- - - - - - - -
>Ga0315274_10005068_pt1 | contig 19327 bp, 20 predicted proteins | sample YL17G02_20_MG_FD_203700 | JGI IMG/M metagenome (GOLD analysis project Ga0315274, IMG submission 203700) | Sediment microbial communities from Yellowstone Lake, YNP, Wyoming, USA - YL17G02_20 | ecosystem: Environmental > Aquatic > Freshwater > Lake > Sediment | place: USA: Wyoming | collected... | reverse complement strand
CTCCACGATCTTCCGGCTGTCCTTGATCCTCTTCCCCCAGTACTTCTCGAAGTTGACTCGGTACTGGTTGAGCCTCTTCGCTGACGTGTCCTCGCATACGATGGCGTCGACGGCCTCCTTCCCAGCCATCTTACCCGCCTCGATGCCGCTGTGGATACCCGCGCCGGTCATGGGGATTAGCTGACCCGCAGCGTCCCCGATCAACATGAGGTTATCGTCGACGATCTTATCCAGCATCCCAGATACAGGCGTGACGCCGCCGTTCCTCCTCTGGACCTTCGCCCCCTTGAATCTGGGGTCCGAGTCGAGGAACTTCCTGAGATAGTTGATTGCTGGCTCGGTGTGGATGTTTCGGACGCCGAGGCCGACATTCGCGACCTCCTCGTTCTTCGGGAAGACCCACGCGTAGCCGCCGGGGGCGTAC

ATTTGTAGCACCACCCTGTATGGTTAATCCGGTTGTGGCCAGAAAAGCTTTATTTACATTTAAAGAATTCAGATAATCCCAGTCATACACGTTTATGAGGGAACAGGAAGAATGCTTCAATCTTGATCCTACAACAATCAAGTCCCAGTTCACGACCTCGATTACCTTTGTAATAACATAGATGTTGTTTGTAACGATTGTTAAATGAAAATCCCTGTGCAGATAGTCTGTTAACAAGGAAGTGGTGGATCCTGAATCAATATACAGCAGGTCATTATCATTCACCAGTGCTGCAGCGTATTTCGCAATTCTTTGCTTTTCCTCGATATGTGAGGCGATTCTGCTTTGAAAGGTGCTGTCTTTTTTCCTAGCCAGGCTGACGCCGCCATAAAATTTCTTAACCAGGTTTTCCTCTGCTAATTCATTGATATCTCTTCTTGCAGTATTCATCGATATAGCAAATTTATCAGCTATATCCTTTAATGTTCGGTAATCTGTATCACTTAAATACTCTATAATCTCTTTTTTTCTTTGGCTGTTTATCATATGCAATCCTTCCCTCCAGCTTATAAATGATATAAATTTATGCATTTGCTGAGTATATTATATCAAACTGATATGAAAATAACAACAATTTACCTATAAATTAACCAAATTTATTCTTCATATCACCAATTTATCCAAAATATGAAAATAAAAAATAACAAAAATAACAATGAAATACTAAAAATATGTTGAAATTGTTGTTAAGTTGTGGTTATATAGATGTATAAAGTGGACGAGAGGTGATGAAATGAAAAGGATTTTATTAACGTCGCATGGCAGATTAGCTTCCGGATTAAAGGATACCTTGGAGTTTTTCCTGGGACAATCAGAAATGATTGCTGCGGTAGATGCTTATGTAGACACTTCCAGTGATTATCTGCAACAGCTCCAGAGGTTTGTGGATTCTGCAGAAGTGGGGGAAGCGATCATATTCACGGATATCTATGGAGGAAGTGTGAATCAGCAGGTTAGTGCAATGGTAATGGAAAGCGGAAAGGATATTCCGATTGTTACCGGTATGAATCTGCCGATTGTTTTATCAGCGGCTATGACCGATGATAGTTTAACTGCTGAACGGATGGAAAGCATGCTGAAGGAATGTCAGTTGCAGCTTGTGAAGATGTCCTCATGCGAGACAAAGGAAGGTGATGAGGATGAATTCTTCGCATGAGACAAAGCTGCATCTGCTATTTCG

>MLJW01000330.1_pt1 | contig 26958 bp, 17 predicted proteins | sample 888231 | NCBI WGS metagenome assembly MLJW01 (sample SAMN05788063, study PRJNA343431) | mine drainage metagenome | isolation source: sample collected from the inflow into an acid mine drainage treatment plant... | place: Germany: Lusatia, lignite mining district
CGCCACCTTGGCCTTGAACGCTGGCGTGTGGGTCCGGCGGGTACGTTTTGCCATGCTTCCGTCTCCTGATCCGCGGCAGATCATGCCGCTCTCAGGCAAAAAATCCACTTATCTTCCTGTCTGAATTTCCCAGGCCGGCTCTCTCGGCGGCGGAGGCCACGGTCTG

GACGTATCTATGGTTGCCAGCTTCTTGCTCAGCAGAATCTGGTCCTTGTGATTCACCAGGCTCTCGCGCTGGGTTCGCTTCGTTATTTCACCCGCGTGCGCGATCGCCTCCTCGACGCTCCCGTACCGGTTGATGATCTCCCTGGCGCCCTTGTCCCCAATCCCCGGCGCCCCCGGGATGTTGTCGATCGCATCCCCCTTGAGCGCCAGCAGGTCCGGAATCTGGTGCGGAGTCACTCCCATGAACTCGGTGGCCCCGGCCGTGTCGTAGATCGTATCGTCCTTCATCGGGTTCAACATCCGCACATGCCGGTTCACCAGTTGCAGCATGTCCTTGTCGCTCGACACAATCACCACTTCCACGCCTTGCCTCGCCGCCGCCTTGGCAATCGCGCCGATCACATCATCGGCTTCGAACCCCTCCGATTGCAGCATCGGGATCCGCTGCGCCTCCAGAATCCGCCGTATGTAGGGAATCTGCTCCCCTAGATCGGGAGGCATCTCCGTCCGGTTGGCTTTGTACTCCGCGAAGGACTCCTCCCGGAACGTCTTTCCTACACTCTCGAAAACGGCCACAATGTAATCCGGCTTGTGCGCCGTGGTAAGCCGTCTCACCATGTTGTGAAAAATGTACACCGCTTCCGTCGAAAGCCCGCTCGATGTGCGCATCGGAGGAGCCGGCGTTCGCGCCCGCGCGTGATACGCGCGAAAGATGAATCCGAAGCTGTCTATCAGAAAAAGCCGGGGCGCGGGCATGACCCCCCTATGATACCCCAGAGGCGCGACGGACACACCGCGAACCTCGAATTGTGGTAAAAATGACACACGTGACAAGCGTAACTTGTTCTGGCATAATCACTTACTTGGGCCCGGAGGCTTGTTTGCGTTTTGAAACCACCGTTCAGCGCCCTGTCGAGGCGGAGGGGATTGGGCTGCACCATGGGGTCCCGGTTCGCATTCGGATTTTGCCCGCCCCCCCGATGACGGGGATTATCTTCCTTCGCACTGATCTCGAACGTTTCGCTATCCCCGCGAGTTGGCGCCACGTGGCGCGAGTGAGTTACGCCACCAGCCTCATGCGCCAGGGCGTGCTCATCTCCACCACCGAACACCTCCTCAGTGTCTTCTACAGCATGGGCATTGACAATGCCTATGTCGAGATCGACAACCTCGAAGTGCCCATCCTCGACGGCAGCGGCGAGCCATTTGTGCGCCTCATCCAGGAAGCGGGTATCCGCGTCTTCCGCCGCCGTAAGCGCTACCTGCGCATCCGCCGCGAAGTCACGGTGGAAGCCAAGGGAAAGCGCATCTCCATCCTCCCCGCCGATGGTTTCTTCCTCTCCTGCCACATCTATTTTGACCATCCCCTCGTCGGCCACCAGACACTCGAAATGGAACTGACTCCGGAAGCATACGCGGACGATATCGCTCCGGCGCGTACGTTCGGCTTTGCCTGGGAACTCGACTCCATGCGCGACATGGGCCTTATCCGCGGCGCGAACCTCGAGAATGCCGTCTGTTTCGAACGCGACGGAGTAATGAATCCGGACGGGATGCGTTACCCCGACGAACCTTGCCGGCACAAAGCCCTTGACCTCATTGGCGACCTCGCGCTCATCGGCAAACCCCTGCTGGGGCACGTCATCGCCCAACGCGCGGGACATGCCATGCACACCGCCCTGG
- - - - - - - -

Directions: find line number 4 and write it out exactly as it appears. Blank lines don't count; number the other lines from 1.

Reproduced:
>MLJW01000330.1_pt1 | contig 26958 bp, 17 predicted proteins | sample 888231 | NCBI WGS metagenome assembly MLJW01 (sample SAMN05788063, study PRJNA343431) | mine drainage metagenome | isolation source: sample collected from the inflow into an acid mine drainage treatment plant... | place: Germany: Lusatia, lignite mining district